In some cases, it may be advisable to hire an attorney. Especially if handling your first eviction (even if it’s just the first eviction with rent control laws), if your tenant has retained an attorney, or if bankruptcy is involved; hiring an attorney may be the best way to protect yourself. Our thorough screening process for rental applicants has consistently kept our eviction rate very low. Utopia® also provides our owners with the optional “Utopia® Eviction Protection Program” for further piece of mind. Your property management company can help guide you and Utopia Management‘s clients have the advantage of our low eviction rate, our professionals are still well-versed in filing and managing any evictions necessary.

COST: Attorney fees.

Some attorneys offer assistance in the preparation of paperwork in the range of $200-$500; however, if the tenant contests the eviction and it is taken to a full hearing, there is next to no limit to the amount you can spend in attorney fees.

If the eviction is won by the tenant, their legal fees could end up the responsibility of the landlord, and the same in reverse if won by the landlord, though this will be at the decision of the court.

With a successful eviction ruling, there could still be additional costs incurred after the hearing.

COST: Enforcement

You may need to pay the local Sheriff’s office to enforce the eviction if the tenant does not leave. This can cost from $50-$400.

Unfortunately, an evicted tenant can turn into a careless tenant at best, and vindictive at worst. When evicting, you can almost guarantee that the unit will not be thoroughly cleaned before vacated, and with any luck that will be the extent of your worries once the rental is vacant. If your previous tenant was careless during moving furniture on their exit, you may find dents or scuff marks on walls or spots left on carpets, meaning there will be additional expense to return the unit to rent-ready status. Hopefully, you are not left with a situation where you return to your property to find appliances missing, broken windows, holes in walls, and unreported damage that has escalated (such as a leaking roof being left to cave in in areas), if not all of that and worse in a single unit – which many landlords, even well-experienced owners, have seen at some point in the past.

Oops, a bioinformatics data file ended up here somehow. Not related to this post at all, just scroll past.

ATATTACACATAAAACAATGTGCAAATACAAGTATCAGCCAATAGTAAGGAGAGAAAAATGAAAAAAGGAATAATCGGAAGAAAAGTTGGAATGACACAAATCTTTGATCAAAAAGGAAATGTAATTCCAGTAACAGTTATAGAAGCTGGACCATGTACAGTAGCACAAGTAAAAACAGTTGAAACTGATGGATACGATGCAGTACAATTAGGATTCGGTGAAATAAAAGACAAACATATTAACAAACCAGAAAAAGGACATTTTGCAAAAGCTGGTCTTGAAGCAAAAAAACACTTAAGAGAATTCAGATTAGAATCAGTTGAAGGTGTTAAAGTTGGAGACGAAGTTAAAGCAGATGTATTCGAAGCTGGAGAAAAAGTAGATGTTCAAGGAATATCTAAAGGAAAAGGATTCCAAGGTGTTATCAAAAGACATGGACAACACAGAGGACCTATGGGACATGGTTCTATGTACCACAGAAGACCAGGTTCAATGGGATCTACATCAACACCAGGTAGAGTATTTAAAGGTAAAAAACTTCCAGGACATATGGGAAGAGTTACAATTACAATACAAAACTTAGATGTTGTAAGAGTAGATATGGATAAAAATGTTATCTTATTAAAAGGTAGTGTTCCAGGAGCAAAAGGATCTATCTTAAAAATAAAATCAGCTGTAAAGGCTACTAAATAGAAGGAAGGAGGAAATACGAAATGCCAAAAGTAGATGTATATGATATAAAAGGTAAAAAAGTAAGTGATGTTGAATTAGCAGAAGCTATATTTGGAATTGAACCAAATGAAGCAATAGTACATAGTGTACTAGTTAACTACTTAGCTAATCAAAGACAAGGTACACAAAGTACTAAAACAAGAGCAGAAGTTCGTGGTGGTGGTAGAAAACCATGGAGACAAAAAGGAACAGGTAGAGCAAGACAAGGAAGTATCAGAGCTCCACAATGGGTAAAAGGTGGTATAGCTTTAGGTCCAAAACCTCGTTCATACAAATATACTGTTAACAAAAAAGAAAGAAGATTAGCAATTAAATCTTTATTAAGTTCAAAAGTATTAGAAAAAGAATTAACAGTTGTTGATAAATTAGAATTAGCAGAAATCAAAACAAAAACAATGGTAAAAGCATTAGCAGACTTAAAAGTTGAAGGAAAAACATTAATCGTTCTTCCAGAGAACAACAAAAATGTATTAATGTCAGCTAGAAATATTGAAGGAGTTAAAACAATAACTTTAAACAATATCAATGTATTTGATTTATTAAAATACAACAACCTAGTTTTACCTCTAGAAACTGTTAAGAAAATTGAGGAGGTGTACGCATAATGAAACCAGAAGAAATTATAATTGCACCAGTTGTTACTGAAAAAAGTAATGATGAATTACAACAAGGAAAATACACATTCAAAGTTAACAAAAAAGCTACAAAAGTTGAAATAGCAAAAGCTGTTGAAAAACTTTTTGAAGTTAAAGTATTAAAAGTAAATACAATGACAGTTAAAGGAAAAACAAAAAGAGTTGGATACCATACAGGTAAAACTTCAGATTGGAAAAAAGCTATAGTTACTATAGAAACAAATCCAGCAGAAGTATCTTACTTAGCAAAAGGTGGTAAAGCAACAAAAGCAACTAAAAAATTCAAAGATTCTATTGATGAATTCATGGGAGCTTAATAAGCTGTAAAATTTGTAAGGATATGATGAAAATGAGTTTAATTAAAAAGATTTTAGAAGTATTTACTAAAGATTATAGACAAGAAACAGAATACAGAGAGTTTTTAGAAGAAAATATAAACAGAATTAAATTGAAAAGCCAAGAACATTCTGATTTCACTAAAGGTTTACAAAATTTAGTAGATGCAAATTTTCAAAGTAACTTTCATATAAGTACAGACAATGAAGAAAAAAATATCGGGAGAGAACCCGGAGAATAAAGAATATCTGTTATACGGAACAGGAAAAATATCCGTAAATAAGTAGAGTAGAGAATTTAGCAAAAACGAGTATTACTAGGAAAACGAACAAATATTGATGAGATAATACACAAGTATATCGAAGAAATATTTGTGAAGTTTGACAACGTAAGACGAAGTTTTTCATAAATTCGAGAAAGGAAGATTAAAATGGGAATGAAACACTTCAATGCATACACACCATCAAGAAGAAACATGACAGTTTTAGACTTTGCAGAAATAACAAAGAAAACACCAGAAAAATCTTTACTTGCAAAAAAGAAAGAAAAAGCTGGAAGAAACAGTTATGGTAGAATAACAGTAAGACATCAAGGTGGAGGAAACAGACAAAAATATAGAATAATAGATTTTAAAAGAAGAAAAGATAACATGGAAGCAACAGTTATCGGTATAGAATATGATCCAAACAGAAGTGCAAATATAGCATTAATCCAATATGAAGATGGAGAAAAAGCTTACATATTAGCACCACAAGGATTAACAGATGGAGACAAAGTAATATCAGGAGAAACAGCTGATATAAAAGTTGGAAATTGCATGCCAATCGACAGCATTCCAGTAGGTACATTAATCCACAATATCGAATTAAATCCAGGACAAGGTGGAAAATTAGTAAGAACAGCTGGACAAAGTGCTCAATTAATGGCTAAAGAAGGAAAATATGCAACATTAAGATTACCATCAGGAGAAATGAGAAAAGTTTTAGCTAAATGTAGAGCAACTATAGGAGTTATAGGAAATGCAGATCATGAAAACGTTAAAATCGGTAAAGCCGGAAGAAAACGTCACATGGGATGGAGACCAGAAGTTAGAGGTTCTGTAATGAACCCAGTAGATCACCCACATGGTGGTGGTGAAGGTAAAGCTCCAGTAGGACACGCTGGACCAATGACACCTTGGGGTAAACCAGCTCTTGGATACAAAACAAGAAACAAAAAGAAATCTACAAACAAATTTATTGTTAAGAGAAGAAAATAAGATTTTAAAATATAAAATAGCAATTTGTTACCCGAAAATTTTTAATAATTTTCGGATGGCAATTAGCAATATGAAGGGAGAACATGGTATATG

If the damages you’re left with after your tenant is gone are well outside the range of what can be considered “normal wear and tear,” you may wish to consider further legal action, though this will depend on your resources and the likeliness of a positive outcome that will actually be paid if won.

Between filing notices, staying on top of the most current forms and regulations and ensuring they are completed accurately, dealing with court appearances and then the aftermath once your property is empty, all make the eviction process a hassle-filled, headache-inducing process that can cost several thousand dollars to finalize.

The ability to avoid eviction in the first place is what makes it so crucial that you select the right tenant from the beginning. Utopia Management only places the best possible tenants in your property. Our thorough screening process for rental applicants has consistently kept our eviction rate very low. Prospective tenant screening includes running industry-specific credit reports, verifying employment, income and previous rental history. We run credit reports on all applicants age 18 years or older. This report includes a search for prior evictions. We verify driver’s licenses, social security cards and pay stubs as well as contact their prior landlords for confirmation that they have been good tenants in the past. As a management company, we have many procedures to eliminate problem tenants prior to ever renting to them. Placing the right tenant is the single most important step in the process.